* Smaller companies could help government save costs
* New approaches needed to deal with tighter budgets
* Air Force seeking smaller, more flexible satellites
By Andrea Shalal-Esa
COLORADO SPRINGS, Colorado, April 19 (Reuters) - Top U.S. Air Force officials mapped out a new approach to buying satellites and related equipment that aims to tap the talent of smaller aerospace firms and spur big companies to get new capabilities on orbit more quickly and cheaply.
Air Force Chief of Staff General Norton Schwartz urged big U.S. aerospace companies on Thursday to stay focused on cutting costs and keeping schedules on track, but said the military should also deal more directly with smaller, more agile, companies.
Lieutenant General Ellen Pawlikowski, Commander of the Air Force’s Space and Missile Systems Center, told executives that tighter budgets were forcing a new approach, especially given the military’s reliance on satellites for everything from communications to targeting and weather information.
“It’s time to take a step back and look at the architecture that we have,” Pawlikowski told the annual Space Foundation conference. “We don’t have the money that we used to have .. We’ve got to have flexibility. We’ve got to be affordable.”
Schwartz said tighter budgets meant that both industry and government needed to change after years of schedule delays and billions of dollars of cost overruns on satellite systems.
“If there’s one piece of advice, it’s deliver on your promises,” Schwartz told industry executives at the conference. The Air Force accounts for about 85 percent of the Pentagon’s space budget.
The Pentagon’s fiscal 2013 budget proposed cutting spending on military space programs by 22 percent, unsettling major companies in the sector such as Lockheed Martin Corp, Boeing Co, and Northrop Grumman Corp.
Lockheed’s top space executive warned earlier this week that further cuts to the Pentagon budget would cut and delay space programs, although they were unlikely to be killed outright given their importance to national security.
Schwartz said the Air Force needed to take a broader view of its industrial base and develop the personnel and skills to be deal directly with second- and third-tier suppliers, cutting out the big companies as intermediaries.
He said there were some benefits to dealing with one big prime contractor, but smaller companies were often more agile in responding to changing market conditions. Working with them directly could help lower costs, he said,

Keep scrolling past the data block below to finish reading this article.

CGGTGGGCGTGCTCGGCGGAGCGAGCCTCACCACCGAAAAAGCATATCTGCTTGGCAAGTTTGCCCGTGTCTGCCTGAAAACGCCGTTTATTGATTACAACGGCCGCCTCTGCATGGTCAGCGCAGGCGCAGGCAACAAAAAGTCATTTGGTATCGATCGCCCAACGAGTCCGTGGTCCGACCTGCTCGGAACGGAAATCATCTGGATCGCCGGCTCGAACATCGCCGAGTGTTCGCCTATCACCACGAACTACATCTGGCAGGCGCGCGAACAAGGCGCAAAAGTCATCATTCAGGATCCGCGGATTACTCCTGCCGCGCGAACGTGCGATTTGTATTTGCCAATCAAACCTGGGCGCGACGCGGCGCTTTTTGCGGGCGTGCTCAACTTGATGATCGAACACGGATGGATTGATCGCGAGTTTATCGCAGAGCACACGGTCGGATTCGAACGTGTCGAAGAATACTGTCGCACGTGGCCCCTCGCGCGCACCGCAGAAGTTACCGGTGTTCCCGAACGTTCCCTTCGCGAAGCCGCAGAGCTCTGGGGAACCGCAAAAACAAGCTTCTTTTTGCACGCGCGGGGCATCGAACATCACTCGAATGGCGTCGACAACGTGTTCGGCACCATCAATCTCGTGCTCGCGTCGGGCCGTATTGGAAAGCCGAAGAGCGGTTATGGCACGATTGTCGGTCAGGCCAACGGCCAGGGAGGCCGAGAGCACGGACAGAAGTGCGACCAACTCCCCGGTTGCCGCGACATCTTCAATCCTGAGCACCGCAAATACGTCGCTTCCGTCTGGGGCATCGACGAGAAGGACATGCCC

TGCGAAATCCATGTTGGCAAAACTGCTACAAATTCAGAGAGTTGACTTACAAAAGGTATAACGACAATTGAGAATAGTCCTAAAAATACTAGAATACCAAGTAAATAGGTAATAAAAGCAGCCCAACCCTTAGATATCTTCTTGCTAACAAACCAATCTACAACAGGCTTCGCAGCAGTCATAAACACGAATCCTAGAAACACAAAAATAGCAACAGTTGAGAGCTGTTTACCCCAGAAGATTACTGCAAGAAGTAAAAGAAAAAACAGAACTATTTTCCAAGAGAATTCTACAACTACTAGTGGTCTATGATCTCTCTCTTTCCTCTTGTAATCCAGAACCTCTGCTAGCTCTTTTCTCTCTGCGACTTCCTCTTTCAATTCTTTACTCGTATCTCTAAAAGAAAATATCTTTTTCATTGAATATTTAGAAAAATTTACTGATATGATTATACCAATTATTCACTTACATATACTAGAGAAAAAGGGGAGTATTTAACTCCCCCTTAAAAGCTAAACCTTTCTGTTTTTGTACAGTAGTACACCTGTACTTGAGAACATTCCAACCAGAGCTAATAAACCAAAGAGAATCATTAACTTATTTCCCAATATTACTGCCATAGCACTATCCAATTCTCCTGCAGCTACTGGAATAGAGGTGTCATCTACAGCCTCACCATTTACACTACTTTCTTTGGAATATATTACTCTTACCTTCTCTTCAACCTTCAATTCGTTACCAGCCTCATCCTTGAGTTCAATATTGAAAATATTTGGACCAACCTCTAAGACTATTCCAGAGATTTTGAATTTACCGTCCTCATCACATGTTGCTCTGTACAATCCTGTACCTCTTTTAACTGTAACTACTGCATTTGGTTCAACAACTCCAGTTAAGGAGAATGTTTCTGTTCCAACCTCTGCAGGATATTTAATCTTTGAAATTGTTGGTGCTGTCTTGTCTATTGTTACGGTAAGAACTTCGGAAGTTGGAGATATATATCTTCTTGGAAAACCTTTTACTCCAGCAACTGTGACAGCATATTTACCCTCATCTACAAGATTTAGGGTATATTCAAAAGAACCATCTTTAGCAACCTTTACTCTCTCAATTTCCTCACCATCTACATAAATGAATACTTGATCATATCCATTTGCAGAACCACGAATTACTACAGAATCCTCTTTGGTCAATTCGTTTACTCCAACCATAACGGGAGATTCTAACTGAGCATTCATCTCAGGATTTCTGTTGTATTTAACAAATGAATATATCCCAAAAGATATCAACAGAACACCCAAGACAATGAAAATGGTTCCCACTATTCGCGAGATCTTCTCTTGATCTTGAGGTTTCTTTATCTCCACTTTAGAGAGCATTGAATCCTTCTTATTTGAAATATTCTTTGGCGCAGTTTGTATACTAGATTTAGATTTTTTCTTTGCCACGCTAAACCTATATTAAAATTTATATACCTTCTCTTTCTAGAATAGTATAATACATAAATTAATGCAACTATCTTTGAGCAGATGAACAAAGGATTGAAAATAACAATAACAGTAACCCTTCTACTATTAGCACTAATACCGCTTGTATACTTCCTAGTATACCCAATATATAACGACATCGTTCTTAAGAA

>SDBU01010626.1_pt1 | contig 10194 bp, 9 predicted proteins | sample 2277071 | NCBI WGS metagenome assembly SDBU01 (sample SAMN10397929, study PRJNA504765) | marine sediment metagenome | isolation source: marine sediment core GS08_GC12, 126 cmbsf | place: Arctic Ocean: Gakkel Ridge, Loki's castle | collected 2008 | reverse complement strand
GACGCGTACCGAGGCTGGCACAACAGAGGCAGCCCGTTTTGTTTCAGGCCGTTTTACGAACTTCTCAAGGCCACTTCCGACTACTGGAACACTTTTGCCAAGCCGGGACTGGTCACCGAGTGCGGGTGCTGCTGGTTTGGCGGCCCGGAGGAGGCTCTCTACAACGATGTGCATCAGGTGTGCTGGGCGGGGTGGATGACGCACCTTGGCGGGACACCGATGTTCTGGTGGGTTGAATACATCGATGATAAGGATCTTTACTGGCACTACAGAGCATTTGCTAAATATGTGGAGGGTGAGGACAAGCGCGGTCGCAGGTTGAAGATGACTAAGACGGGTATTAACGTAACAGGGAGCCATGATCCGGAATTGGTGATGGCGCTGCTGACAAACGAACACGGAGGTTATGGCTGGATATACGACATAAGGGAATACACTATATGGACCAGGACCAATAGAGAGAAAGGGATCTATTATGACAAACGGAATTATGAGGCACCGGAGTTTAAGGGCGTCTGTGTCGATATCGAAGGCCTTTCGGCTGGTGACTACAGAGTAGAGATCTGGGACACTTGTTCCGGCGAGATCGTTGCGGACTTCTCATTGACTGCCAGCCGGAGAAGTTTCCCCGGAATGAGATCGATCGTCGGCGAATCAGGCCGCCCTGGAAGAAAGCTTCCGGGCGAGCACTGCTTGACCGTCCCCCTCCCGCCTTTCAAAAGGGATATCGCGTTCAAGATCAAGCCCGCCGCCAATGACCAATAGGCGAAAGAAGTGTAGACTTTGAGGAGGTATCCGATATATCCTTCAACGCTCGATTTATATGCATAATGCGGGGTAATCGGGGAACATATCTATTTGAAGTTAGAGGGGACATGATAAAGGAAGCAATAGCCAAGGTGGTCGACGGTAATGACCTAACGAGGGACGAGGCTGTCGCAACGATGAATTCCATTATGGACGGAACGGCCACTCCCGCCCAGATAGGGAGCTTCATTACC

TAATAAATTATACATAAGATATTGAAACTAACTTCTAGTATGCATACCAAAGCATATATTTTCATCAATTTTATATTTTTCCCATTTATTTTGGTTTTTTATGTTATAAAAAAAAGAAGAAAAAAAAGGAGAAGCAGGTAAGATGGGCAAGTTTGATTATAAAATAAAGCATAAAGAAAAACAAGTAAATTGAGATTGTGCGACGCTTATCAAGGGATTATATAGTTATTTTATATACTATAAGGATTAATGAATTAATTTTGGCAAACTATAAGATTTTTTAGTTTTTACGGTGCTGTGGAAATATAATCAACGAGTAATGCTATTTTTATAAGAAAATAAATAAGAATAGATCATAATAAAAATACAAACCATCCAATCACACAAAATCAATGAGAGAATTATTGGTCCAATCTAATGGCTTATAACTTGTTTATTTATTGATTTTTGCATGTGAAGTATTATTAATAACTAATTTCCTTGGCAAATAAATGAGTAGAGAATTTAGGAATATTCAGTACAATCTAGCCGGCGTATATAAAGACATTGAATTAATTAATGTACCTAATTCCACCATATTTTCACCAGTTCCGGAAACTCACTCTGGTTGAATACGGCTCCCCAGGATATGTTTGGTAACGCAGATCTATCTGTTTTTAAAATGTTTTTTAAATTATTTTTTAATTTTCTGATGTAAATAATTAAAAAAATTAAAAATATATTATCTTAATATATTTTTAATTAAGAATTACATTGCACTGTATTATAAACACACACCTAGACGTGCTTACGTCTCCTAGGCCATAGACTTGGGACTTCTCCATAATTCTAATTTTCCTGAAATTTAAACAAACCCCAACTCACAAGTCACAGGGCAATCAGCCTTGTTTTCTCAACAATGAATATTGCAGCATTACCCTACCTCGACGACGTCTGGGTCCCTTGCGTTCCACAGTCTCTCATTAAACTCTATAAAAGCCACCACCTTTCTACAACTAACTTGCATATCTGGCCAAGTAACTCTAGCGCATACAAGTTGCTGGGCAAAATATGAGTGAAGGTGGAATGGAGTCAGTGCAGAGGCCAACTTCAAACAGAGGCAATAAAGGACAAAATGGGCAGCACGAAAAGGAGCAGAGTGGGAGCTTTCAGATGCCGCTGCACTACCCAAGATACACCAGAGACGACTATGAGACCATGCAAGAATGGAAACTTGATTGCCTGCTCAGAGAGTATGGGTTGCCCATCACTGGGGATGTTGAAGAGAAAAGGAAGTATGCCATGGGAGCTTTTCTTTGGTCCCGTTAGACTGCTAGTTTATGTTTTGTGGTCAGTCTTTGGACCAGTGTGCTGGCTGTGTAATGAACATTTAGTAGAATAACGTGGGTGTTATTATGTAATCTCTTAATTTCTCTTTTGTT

“In an endeavor as technically complex as space systems ... tapping into talent wherever it might reside - from the large aerospace firms to small businesses - is especially important,” Schwartz told the conference.
Schwartz said it was unclear if the Air Force had expanded its acquisition staff enough to deal directly with large numbers of small suppliers, but dealing with a broader business base would clearly be helpful.
Pawlikowski said the Air Force was exploring a range of different approaches, including greater user of smaller satellites that would be less expensive to launch into space, or making use of commercial or international satellites.
Having more satellites would also make U.S. capabilities more resilient to enemy attacks using physical or cyber weapons, she said, adding that new advanced communications and missile warning satellites would still form the cornerstone of the Air Force’s presence in space.
The Air Force would be seeking to simplify follow-on purchases of the Advanced Extremely High Frequency secure communications satellites built by Lockheed and other big systems, including the ground-based system that ties the satellites together, she said.
The government is also trying to streamline oversight of programs once they are finished with development, reduce costly paperwork and adopt more fixed-price contracts.
It is also exploring combined space operations with allies, General Robert Kehler, commander of U.S. Strategic Command, told the conference.